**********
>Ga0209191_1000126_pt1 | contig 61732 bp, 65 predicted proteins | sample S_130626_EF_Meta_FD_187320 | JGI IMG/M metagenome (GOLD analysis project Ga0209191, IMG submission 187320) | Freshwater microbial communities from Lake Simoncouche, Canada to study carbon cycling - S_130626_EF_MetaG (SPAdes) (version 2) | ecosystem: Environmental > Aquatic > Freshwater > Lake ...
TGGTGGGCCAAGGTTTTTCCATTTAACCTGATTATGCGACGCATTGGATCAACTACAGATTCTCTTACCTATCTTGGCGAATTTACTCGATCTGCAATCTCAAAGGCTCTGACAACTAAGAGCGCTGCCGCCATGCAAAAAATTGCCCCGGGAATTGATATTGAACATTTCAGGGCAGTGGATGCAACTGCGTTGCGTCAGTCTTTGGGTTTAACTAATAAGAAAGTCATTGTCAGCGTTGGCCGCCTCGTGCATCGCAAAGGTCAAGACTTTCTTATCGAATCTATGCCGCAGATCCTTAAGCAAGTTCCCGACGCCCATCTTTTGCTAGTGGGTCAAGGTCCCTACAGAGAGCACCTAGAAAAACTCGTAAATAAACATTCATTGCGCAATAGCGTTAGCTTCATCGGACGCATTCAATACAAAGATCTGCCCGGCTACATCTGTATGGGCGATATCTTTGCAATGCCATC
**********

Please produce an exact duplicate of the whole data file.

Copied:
>Ga0209191_1000126_pt1 | contig 61732 bp, 65 predicted proteins | sample S_130626_EF_Meta_FD_187320 | JGI IMG/M metagenome (GOLD analysis project Ga0209191, IMG submission 187320) | Freshwater microbial communities from Lake Simoncouche, Canada to study carbon cycling - S_130626_EF_MetaG (SPAdes) (version 2) | ecosystem: Environmental > Aquatic > Freshwater > Lake ...
TGGTGGGCCAAGGTTTTTCCATTTAACCTGATTATGCGACGCATTGGATCAACTACAGATTCTCTTACCTATCTTGGCGAATTTACTCGATCTGCAATCTCAAAGGCTCTGACAACTAAGAGCGCTGCCGCCATGCAAAAAATTGCCCCGGGAATTGATATTGAACATTTCAGGGCAGTGGATGCAACTGCGTTGCGTCAGTCTTTGGGTTTAACTAATAAGAAAGTCATTGTCAGCGTTGGCCGCCTCGTGCATCGCAAAGGTCAAGACTTTCTTATCGAATCTATGCCGCAGATCCTTAAGCAAGTTCCCGACGCCCATCTTTTGCTAGTGGGTCAAGGTCCCTACAGAGAGCACCTAGAAAAACTCGTAAATAAACATTCATTGCGCAATAGCGTTAGCTTCATCGGACGCATTCAATACAAAGATCTGCCCGGCTACATCTGTATGGGCGATATCTTTGCAATGCCATC